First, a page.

• AHA Member Writes Op-Ed in Support of the Humanities

    Feb 17, 2017 - 

    Dianne Harris, dean of the College of Humanities and a professor of history at the University of Utah, published an op-ed in the Salt-Lake Tribune about the importance of the humanities for understanding what it means to be an American. Countering those who would propose to cut or eliminate funding for the National Endwoment for the Humanities, Harris argues that this work "is essential to the health of our democracy because it supports the development of our educated citizenry."

  • Jim Grossman Interviewed About AHA Initiatives in Graduate Education

    Feb 07, 2017 - 

    Chronicle of Higher Education released an interview with AHA executive director, Jim Grossman, on the AHA's leadership in broadening career horizons and opportunities for humanities PhDs. Originally focused on employment beyond the professoriate, "Career Diversity for Historians" has evolved to explore how preparation for a wide range of careers also trains graduate students for the changing landscape of higher education in the 21st century.

  • AHR Article Wins Award from American Society for Environmental History

    Feb 06, 2017 - 

    Philipp Lehmann's article in the February 2016 issue of the American Historical Review has received the award for best article published on environmental history in 2016 by the American Society for Environmental History. The award recognizes "Infinite Power to Change the World: Hydroelectricity and the Engineered Climate Change in the Atlantropa Project." Congratulations to Dr. Lehmann, an AHA member and Research Scholar at the Max Planck Institute for the History of Science, and to the AHR staff for continuing the journal's tradition of publishing the top scholarship in the discipline.

  • Historians Speaking Out on Immigration History

    Feb 06, 2017 - 

    Historians, including AHA members, have been bringing historical perspective to public discussions in response to President Trump's executive order limiting entry into the US. AHA member Paul A. Kramer (Vanderbilt Univ.) explores the competing impulses of both pluralism and xenophobia throughout US history in an article for Slate.com. Stephanie Hinnershitz (Cleveland State Univ.) explains the "two faces" of American immigration history for Cleveland.com. The Immigration History Research Center, along with the AHA-affiliated Immigration and Ethnic History Society, has curated #ImmigrationSyllabus to bring important historical analysis and primary sources into classrooms (and beyond). These are a few of the many ways historians are bringing vital insights to current policy. You can also read the AHA’s statement condemning the executive order from both an institutional and historical perspective.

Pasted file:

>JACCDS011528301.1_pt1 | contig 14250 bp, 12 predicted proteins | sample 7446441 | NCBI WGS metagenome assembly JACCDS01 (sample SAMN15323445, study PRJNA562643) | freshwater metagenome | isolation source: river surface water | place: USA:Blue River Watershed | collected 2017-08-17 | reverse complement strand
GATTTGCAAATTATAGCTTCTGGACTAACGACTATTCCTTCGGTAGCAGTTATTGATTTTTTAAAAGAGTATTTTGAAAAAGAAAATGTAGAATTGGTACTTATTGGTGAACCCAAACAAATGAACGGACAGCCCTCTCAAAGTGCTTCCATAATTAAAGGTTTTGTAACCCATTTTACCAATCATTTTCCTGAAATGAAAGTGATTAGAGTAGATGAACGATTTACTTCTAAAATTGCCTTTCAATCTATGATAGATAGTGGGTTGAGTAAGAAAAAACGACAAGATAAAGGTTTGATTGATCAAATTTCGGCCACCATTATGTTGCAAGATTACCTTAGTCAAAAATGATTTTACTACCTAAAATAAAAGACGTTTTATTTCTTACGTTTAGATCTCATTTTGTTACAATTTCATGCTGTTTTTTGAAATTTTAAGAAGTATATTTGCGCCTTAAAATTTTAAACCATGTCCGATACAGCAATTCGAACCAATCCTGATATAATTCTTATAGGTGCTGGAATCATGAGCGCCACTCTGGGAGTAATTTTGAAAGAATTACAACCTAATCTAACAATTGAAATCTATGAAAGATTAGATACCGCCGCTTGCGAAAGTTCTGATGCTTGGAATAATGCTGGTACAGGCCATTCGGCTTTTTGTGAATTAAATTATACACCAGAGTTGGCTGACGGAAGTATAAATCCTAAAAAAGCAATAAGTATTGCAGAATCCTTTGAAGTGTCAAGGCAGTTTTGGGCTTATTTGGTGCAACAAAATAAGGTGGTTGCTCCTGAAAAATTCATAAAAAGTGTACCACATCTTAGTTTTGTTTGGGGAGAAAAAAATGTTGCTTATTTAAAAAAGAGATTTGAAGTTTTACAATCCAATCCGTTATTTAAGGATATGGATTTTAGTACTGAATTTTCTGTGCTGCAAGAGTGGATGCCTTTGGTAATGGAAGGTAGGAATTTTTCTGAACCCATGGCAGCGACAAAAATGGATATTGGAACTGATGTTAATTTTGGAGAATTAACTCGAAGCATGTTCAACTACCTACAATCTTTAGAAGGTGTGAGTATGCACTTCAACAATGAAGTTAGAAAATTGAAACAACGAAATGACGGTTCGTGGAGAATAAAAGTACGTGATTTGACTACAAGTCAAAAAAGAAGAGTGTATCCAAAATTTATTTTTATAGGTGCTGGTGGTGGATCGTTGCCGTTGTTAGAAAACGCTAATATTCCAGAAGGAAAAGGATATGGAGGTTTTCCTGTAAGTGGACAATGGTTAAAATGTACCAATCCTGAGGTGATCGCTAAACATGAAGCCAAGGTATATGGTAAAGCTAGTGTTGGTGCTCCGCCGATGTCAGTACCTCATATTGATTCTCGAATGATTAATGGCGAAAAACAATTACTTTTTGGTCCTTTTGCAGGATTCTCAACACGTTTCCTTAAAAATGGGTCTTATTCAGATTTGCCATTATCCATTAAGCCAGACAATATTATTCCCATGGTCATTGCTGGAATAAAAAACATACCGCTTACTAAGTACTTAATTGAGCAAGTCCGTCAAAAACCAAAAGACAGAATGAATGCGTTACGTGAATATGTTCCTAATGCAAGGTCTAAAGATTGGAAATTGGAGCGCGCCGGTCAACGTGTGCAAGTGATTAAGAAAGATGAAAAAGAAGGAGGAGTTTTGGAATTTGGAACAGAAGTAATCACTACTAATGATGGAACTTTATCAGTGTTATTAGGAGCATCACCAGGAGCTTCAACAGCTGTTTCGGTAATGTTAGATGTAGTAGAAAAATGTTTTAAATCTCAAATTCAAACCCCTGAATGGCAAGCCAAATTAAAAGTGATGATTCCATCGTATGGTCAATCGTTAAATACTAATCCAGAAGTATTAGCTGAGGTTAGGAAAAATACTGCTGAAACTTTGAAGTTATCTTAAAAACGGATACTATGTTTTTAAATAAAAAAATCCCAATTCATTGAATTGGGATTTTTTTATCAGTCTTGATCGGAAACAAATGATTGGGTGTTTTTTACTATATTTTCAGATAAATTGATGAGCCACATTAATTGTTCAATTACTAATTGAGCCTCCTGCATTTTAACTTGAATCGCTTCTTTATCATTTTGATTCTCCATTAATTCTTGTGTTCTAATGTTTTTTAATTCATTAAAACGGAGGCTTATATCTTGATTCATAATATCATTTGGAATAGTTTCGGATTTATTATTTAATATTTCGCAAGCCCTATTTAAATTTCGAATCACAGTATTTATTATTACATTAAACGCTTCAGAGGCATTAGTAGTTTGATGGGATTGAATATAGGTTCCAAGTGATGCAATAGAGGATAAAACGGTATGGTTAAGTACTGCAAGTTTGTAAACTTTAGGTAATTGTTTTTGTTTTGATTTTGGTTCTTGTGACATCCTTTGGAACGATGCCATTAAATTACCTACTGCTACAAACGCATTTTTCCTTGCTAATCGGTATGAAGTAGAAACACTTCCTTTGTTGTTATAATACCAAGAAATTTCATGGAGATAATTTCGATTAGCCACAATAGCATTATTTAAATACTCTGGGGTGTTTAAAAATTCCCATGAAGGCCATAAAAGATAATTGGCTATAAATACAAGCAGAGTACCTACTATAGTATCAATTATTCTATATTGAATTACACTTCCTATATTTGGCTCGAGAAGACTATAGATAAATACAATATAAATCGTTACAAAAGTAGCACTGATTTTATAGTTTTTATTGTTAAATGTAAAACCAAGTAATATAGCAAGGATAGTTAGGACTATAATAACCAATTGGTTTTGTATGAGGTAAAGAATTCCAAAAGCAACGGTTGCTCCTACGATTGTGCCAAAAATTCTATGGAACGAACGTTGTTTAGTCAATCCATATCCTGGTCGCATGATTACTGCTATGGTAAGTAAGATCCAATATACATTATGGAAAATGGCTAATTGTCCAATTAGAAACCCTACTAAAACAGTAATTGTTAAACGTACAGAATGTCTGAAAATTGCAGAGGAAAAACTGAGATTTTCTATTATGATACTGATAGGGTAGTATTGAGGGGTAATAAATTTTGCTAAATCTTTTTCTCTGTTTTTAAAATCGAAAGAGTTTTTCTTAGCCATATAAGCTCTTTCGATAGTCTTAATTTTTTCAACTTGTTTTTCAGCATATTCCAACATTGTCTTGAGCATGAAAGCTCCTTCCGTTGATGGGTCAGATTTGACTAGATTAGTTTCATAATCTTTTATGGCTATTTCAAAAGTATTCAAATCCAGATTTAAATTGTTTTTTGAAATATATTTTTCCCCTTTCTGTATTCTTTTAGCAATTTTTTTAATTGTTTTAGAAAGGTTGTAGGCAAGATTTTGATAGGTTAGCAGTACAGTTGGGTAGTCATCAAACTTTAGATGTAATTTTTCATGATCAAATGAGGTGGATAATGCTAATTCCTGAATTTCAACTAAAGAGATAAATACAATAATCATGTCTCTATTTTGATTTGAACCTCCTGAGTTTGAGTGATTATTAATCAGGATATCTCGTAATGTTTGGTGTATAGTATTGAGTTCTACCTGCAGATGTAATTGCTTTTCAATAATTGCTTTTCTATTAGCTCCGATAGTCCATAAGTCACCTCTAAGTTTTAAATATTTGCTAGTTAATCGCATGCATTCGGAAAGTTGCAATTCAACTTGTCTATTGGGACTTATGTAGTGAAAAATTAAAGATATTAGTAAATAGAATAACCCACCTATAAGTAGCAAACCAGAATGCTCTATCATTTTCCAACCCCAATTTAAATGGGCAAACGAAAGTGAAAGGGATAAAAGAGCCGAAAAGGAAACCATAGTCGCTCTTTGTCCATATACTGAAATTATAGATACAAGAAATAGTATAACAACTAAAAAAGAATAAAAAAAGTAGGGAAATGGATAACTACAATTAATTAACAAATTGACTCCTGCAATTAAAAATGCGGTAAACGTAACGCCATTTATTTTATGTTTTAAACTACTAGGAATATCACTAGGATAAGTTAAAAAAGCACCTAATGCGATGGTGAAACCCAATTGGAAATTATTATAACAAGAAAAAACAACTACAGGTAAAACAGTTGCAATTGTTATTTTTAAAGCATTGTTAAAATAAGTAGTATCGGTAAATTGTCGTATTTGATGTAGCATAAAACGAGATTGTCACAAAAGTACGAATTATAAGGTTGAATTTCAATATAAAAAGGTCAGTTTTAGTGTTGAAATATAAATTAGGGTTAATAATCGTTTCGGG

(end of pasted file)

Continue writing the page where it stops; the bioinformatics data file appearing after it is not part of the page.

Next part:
• Jim Grossman among Historians Reflecting on Obama's Legacy

    Jan 23, 2017 - 

    AHA Executive Director Jim Grossman offered his thoughts on President Obama’s legacy to multiple outlets in recent weeks. Grossman was one of ten experts who put Obama in historical perspective for TIME Magazine. He was quoted by The New York Times to discuss Obama as a historian. And he was interviewed for a segment on Finnish TV (start at 17:25). The AHA is proud to offer these and other historical perspectives on current events and to take every opportunity to share the importance of historical thinking.

  • Update from the National Coalition for History on IRBs and Oral History

    Jan 19, 2017 - 

    The federal government released its revised protocol for Institutional Review Boards, which "explicitly removes" oral history and journalism from the regulations. The final rule provides that, "For purposes of this part, the following activities are deemed not to be research: (1) Scholarly and journalistic activities (e.g., oral history, journalism, biography, literary criticism, legal research, and historical scholarship), including the collection and use of information that focus directly on the specific individuals about whom the information is collected."

    The historical community, collaborating through the National Coalition for History, has long argued that scholarly history projects should not be subject to standard IRB procedures, and in November 2015, the AHA issued a public statement in support of these revisions. The new IRB rule goes into effect in one year, on January 19, 2018.

  • President Obama Designates National Monument to Reconstruction

    Jan 13, 2017 - 

    Based on recommendations from AHA members Kate Masur and Greg Downs, along with other historians, President Obama has designated several sites in Beaufort, South Carolina, as a national monument to Reconstruction. The monument will serve as a focal point for public engagement with this period of American history, which is especially relevant now as we reflect on the integrity of American democratic institutions and processes. The AHA supported this important expansion of the National Park Service system with a letter to the US Secretary of the Interior on November 16, 2016.

    Everything has a history.

  • AHA Statement on Right to Nonviolent Political Action

    Jan 06, 2017 - 

    The AHA Council, at its January 5, 2017, meeting approved the following statement: The AHA upholds the rights of students, faculty, and other historians to speak freely and to engage in nonviolent political action expressing diverse perspectives on historical or contemporary issues. We condemn all efforts to intimidate those expressing their views. Specifically, we condemn in the strongest terms the creation, maintenance, and dissemination of blacklists and watchlists – through media (social and otherwise) - which identify specific individuals in ways that could lead to harassment and intimidation.